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    Re: Navigating Around Hills and Dips in the Ocean
    From: George Huxtable
    Date: 2003 Aug 16, 14:26 +0100

    On 15 August, I wrote-
    >In an earlier mailing today, replying to Sharon Casey, I said-
    >Above an underwater sea-mount made of lead, there would be an increase in
    >gravity, and >the sea-level would be a bit lower there than it would be if
    >the lump of lead was absent.
    >Thinking about it a bit harder, and perhaps a bit more clearly, it now
    >seems to me that I >got the last bit quite wrong and should really have
    >"Above an underwater sea-mount made of lead, there would be an increase in
    >gravity, and >the sea-level would be a bit higher there than it would be
    >if the lump of lead was absent."
    >That error doesn't affect anything else in the argument, but it's better
    >to get these >things right rather than wrong.
    George Istok  has since written-
    >Mr. Huxtable,
    >The gravitational anomaly caused by the lead sea-mount may cause the
    >sea-level to be higher if the volume of water attracted toward the sea-mount
    >collects in such a way around the sea-mount that it causes a "mound" of
    >water that is "higher" than the total depression of the water surface over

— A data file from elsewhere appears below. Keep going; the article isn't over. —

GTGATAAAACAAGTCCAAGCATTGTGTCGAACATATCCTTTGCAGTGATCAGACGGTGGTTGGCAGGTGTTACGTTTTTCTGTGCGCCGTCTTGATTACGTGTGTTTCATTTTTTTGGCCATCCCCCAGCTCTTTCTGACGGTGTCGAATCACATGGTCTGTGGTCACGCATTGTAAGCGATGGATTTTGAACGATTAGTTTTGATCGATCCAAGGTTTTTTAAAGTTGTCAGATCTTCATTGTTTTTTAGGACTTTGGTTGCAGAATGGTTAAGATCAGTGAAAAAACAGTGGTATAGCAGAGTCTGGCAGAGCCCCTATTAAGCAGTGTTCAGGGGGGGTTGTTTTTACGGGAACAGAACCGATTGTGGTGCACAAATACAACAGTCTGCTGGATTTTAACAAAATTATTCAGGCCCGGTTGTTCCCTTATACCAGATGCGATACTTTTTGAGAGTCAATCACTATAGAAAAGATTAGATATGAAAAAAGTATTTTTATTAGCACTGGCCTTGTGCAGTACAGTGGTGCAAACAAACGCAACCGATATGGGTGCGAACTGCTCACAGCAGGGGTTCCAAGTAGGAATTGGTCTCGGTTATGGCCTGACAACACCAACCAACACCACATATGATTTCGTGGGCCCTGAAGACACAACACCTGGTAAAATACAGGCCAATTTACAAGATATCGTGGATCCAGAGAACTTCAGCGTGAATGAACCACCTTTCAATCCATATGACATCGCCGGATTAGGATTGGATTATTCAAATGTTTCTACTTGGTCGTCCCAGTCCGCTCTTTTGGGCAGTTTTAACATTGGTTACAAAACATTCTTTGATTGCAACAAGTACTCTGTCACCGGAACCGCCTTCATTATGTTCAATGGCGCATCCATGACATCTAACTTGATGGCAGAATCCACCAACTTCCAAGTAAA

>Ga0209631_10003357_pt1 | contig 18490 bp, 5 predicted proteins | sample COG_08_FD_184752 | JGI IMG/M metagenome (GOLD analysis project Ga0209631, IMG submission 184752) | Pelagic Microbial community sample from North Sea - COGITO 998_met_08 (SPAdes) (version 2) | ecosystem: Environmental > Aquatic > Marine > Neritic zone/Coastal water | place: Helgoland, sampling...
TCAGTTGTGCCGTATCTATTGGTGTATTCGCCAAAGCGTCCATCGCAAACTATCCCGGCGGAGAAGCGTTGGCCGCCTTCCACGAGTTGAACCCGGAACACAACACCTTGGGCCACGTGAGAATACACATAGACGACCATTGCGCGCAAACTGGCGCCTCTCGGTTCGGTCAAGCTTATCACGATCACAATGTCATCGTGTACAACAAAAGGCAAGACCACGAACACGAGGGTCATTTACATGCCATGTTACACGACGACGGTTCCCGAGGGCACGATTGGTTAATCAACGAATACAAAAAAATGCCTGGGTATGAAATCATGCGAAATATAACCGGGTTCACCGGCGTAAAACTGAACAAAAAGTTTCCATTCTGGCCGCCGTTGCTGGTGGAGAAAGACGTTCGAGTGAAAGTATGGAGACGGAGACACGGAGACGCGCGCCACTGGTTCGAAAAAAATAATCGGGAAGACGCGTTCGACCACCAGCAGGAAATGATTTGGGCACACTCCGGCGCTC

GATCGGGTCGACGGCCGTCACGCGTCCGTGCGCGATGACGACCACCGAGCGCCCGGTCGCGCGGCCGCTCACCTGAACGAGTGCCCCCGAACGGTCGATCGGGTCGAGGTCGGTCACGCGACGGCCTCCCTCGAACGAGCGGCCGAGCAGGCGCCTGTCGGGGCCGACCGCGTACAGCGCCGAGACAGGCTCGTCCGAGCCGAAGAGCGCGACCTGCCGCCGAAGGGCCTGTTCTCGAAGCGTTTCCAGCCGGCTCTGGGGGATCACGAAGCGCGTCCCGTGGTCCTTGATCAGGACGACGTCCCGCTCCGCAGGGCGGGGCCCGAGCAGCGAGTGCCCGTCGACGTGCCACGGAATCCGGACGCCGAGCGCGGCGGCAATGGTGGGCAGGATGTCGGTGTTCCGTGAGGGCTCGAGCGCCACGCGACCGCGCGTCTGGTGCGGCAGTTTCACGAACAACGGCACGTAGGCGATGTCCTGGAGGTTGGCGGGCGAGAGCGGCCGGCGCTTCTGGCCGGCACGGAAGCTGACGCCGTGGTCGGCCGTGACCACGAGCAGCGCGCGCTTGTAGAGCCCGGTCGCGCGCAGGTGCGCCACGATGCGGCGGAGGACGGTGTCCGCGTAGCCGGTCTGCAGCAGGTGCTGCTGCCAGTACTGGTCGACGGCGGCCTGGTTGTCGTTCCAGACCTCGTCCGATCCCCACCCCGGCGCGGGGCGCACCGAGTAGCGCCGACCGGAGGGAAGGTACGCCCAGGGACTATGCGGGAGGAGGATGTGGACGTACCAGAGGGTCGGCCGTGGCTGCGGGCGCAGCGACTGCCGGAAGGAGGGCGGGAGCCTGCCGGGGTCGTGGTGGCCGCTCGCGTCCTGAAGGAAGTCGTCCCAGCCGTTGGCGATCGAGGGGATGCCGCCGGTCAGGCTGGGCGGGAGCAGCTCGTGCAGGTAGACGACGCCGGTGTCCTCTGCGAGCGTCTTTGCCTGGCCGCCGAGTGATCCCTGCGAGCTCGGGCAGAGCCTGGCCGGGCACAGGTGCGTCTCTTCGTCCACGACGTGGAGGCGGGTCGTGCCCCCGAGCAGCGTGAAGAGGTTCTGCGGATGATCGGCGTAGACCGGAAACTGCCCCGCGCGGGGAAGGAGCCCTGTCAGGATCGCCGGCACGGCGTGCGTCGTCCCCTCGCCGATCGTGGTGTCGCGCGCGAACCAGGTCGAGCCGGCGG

>the sea-mount.  However, it seems to be asking a lot of gravity, even from a
    >lead sea-mount, to create a "mound" of water.  The rapid decrease in
    >gravitational attraction (inversely proportional to the square of the
    >distance) and the insignificant difference between the vector sum of the
    >attraction towards the sea-mount and the earth and the vector of attraction
    >towards the center of the earth would both seem to make mound building
    >Therefore, I think your original statement was correct, even for a
    >George Istok
    Let's see if I can persuade George Istok otherwise. What has to be
    considered is the direction of the gravitational force, rather than its
    strength. I hope we will agree that a pendulum will point in the direction
    of the local gravity vector, and the plane of the local sea-surface
    (horizon) will be exactly at right-angles to that direction.
    If we had a spherically uniform earth the gravity vector would point
    exactly toward its centre. Assume we are in a shallow sea into which we
    plop a mass of lead: let's say, a mile to our South. That mass will attract
    the pendulum bob toward it and it will then point slightly Southward of
    that original downward direction, in the direction of the vector-sum of the